The boundary layer is a thin layer of a flowing gas or liquid in contact with a surface such as that of an airplane wing or of the inside of a pipe. The fluid in the boundary layer is subjected to shearing forces. A range of velocities exists across the boundary layer from maximum to zero, provided the fluid is in contact with the surface. The peculiar flow in boundary layers can be treated in a simpler way than the flow in the free stream farther from the surface. Boundary layers are thinner at the leading edge of an aircraft wing and thicker toward the trailing edge. The flow in such boundary layers is generally laminar at the leading or upstream portion and turbulent in the trailing or downstream portion.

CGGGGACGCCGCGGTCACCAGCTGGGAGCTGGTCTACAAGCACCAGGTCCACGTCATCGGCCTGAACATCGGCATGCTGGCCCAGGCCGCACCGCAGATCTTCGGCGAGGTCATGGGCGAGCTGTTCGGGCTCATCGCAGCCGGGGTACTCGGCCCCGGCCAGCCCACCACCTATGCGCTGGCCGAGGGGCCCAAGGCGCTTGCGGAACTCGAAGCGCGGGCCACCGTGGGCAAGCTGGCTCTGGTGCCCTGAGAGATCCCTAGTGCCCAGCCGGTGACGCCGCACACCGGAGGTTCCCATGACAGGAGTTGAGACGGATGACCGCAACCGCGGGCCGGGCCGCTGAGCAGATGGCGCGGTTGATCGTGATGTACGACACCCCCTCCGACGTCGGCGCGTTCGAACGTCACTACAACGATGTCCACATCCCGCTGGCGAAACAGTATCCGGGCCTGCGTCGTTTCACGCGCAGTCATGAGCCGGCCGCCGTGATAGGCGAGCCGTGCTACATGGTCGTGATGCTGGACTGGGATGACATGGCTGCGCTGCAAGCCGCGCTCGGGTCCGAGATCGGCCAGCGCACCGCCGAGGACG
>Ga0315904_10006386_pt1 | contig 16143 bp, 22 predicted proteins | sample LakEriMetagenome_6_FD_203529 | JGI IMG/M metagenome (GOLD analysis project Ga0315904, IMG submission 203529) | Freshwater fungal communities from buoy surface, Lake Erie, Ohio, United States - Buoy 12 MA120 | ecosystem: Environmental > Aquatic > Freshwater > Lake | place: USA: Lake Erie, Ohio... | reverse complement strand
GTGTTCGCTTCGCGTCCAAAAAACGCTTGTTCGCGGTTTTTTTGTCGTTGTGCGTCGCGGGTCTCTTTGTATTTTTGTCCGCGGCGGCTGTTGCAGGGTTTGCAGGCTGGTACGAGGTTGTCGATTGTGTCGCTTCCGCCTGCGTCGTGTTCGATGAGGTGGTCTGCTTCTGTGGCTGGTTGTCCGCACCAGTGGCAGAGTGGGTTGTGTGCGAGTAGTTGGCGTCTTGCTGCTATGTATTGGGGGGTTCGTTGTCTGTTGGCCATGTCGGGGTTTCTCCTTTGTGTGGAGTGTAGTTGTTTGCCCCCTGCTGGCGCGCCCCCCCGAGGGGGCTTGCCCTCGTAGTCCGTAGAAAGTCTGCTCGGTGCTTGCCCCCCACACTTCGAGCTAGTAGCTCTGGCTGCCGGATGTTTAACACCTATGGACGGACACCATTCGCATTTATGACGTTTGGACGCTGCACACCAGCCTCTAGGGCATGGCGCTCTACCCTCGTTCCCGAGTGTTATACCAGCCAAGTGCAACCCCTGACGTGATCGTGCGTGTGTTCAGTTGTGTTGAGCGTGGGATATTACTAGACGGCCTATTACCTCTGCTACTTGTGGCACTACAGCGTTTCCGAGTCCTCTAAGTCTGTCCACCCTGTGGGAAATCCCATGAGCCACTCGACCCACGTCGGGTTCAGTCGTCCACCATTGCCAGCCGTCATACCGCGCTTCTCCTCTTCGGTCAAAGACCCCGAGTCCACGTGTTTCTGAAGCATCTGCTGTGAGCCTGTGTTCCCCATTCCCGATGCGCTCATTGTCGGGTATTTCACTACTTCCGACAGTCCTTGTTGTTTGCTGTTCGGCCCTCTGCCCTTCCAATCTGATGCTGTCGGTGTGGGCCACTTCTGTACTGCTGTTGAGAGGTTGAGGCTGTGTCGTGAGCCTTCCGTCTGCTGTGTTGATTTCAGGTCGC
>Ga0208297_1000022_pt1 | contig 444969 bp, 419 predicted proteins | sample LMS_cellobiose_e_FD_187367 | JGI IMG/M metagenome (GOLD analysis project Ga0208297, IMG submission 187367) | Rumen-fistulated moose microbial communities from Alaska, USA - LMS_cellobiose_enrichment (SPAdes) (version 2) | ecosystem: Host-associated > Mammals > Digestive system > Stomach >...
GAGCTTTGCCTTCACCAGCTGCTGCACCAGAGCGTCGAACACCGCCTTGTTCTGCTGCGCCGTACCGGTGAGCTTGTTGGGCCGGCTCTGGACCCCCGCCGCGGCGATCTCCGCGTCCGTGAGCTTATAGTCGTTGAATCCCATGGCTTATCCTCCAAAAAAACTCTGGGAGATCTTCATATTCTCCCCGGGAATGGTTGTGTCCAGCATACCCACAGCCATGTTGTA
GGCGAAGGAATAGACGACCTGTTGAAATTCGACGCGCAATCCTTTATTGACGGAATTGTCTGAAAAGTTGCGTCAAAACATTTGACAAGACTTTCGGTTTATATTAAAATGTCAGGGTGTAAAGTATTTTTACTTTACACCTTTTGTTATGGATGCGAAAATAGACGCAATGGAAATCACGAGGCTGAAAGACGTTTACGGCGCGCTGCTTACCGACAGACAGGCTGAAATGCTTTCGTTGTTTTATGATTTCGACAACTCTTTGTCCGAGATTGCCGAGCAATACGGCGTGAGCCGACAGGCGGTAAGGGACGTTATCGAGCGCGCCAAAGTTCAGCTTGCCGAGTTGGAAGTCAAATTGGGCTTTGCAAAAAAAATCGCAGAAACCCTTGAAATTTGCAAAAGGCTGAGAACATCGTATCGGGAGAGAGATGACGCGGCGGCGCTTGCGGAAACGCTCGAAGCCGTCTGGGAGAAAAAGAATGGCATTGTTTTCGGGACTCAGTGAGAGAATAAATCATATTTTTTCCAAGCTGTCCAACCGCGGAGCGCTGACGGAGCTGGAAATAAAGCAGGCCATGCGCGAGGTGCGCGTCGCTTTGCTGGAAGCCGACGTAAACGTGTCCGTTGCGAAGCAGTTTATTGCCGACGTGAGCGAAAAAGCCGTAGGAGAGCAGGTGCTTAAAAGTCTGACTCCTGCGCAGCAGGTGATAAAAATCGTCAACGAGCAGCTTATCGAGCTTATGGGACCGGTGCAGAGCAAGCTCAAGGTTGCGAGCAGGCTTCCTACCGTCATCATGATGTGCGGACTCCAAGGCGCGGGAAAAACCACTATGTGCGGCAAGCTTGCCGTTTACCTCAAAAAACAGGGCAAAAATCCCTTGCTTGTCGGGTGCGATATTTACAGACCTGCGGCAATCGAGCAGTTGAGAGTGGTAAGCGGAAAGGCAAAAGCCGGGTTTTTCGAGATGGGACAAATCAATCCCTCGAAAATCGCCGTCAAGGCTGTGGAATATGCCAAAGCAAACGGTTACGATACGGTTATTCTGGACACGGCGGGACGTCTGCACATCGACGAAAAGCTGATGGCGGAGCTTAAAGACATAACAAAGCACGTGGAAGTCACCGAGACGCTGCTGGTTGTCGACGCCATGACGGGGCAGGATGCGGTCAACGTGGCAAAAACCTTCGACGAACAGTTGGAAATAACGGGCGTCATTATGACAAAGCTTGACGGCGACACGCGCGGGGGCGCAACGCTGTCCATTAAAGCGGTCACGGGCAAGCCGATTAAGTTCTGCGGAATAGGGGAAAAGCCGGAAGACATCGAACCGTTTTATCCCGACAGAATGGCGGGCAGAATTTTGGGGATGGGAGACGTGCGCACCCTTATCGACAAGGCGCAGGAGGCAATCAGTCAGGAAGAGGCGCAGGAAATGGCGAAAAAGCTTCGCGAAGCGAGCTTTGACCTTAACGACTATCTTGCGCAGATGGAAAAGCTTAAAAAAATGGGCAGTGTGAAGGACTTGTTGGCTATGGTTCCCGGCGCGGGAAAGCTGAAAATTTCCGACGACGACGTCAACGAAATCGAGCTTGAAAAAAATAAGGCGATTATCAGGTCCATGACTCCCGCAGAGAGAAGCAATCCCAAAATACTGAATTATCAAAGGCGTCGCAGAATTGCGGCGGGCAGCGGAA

Excerpt from the Encyclopedia Britannica without permission.